AI=95+0.57*RSI(2) From Radial
AI=70+0.79*RSI(2a) From Brachial
where "*" indicates multiplication and the numerals 95 and 70, and 0.57 and 0.79 are the y-intercepts and the slopes, respectively, of lines corresponding to the best estimates of data presented in graphs of augmentation indices of the aortic pressure versus radial artery and aortic pressure versus brachial artery pressure, as shown in FIGS. 23 and 23a, respectively. The data for FIGS. 23 and 23a were calculated from pressures measured invasively in a number of patients. The values in formulas (2) and/or (2a) may change as more data become available.
The processor then calculates the central pressure corresponding to the augmented pulse using formula (1) or (1a) as appropriate. The central pressure can be similarly calculated from the pressure in the brachial artery. The differences between such a calculation and the calculation depicted in FIG. 21 are the y-intercepts and slopes of the central pressure and augmentation index formulas which can be calculated from invasively measured data.
Using the synthesized pulse and the calculated time of the occurrence of the wave foot and the incisura, the system may determine maximum and mean systolic and mean diastolic pressures and various pressure-related indices, as well a the augmentation index. The system thus first determines from the pulse the maximum systolic and diastolic pressures and calculates the respective mean pressures. It then calculates a systolic pressure-time index (SPTI), which is mean systolic pressure multiplied by the length of time in systole, multiplied, also, by the heart rate, and a diastolic pressure-time index (DPTI), which is the mean diastolic pressure multiplied by the length of time in diastole and the heart rate. Using these indices, the system calculates a subendocardial viability ratio, which is DPTI÷SPTI.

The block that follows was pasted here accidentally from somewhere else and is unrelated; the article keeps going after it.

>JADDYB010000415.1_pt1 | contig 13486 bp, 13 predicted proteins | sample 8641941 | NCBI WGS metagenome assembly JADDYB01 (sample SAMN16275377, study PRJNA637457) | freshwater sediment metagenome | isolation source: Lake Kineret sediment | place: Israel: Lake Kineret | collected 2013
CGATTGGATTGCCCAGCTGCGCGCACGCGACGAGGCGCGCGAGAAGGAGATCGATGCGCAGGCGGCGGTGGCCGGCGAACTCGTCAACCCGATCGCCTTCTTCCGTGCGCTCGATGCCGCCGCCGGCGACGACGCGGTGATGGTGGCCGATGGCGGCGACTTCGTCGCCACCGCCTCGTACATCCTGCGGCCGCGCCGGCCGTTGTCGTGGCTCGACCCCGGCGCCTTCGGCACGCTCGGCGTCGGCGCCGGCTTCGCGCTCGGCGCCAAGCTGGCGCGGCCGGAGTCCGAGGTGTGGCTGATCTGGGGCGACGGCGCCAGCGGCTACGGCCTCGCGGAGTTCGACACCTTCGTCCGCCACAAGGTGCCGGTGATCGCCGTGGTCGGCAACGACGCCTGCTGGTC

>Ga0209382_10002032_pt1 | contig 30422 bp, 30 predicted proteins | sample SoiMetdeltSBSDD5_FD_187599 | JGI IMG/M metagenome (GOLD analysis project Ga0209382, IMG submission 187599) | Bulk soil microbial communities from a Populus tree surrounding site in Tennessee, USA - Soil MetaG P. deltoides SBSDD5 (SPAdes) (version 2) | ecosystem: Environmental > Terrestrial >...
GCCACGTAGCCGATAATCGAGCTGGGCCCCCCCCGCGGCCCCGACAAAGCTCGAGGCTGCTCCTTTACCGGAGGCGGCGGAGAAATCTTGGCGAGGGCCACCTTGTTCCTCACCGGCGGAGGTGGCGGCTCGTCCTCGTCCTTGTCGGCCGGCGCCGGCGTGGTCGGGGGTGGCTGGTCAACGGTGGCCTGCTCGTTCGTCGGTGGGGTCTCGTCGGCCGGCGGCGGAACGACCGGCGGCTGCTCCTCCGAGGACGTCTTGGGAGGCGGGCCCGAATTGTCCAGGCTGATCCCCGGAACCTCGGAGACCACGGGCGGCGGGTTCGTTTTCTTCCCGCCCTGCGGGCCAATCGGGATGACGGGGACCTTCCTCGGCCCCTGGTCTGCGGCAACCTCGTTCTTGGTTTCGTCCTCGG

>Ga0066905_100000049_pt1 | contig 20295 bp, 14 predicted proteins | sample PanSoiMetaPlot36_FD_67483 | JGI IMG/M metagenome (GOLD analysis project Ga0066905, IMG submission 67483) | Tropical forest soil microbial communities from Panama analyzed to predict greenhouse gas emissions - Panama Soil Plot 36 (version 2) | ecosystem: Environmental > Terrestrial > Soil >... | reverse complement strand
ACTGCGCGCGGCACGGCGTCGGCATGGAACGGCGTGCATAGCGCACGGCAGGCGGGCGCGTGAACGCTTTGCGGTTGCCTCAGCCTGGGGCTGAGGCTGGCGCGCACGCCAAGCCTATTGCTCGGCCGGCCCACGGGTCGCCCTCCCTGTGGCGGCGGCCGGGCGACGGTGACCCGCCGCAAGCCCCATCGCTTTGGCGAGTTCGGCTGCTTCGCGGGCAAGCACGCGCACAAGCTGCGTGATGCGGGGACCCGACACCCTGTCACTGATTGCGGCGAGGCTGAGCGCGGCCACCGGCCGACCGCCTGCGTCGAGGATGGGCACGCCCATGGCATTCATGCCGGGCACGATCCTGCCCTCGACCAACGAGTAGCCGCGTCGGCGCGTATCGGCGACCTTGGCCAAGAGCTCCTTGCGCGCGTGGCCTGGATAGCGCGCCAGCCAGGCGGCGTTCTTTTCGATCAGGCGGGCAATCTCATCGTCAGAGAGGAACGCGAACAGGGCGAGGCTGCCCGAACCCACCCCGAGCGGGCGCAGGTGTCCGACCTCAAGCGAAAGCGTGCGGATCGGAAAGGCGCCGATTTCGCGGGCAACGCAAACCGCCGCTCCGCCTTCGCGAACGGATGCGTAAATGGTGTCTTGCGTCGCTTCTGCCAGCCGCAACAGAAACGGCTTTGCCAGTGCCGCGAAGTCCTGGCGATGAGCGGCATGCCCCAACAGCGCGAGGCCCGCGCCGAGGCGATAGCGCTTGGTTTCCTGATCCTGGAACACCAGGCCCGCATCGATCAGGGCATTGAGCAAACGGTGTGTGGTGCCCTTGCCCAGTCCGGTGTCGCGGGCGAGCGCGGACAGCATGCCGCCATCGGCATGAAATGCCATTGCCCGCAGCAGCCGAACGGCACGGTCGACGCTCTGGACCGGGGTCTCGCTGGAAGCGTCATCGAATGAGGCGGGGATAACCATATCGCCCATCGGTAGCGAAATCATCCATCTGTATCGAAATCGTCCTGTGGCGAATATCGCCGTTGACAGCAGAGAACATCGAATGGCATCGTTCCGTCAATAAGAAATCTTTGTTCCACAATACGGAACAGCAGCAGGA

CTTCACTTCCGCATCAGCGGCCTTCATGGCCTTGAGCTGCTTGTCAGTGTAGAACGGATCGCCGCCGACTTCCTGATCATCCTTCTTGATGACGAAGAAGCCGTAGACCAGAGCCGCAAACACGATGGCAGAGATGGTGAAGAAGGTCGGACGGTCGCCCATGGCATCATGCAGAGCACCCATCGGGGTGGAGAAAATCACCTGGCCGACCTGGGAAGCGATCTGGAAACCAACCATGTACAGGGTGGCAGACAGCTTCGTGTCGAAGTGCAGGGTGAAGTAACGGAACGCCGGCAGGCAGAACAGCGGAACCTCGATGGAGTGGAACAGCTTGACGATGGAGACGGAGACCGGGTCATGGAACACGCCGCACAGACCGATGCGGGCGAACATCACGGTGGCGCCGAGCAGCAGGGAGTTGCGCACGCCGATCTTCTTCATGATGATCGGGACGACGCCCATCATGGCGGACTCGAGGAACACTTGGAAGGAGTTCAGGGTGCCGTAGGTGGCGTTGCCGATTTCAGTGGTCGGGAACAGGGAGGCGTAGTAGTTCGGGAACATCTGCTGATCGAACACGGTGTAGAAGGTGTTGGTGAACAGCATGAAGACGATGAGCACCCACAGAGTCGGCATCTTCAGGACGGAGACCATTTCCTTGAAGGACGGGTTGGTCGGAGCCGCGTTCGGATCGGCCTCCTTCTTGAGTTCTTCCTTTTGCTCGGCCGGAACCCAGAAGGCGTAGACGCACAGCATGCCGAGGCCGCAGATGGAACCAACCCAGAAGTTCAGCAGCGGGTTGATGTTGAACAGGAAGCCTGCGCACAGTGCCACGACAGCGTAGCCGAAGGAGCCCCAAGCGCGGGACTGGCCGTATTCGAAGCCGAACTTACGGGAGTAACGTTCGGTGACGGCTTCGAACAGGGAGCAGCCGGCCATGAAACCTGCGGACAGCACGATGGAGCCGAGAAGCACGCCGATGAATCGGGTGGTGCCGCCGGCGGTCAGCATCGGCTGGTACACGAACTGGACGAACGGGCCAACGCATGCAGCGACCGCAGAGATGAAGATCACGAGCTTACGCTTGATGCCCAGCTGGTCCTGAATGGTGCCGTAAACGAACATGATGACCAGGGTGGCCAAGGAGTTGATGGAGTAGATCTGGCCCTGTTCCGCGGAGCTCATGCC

The system, also, determines whether there is augmentation and, if necessary, an augmentation index by first calculating if Ps2 -Ps1 is positive. If it is, the pressure is augmented, augmentation is Ps2 -Ps1 (mm Hg), and the augmentation index (Ps2 -Ps0)÷(Ps1 -Ps0) is greater than 100%. The system then compares this augmentation index and/or the augmentation index calculated using the peripheral pulse with the chart of augmentation indices versus age (FIG. 24 per the ascending aorta) to determine for the patient a "reference age." This reference age relates the condition of the patient with the condition of a "reference" patient who does not have heart or artery diseases.
The various indices, and in particular, the SPTI and DPTI, are important in determining both myocardial oxygen demand, which depends on the pressure developed in systole, and myocardial oxygen supply, which depends on the pressure maintained in the aorta during diastole. Before the current invention, such indices were calculated based on pressures measured in the aorta through invasive procedures.
The SPTI, DPTI, augmentation index absolute augmentation (in mm Hg) and reference age, are useful in diagnosing, treating and monitoring patients with angina pectoris, cardiac failure and hypertension, and all are generated by the current system without invasion of the aorta. Thus a doctor may monitor noninvasively the effects of medication, exercise, et cetera, on the systolic and diastolic blood pressure in the ascending aorta and pressure in the left ventricle of the heart during systole in order to gauge appropriately the effects of the medication or treatment.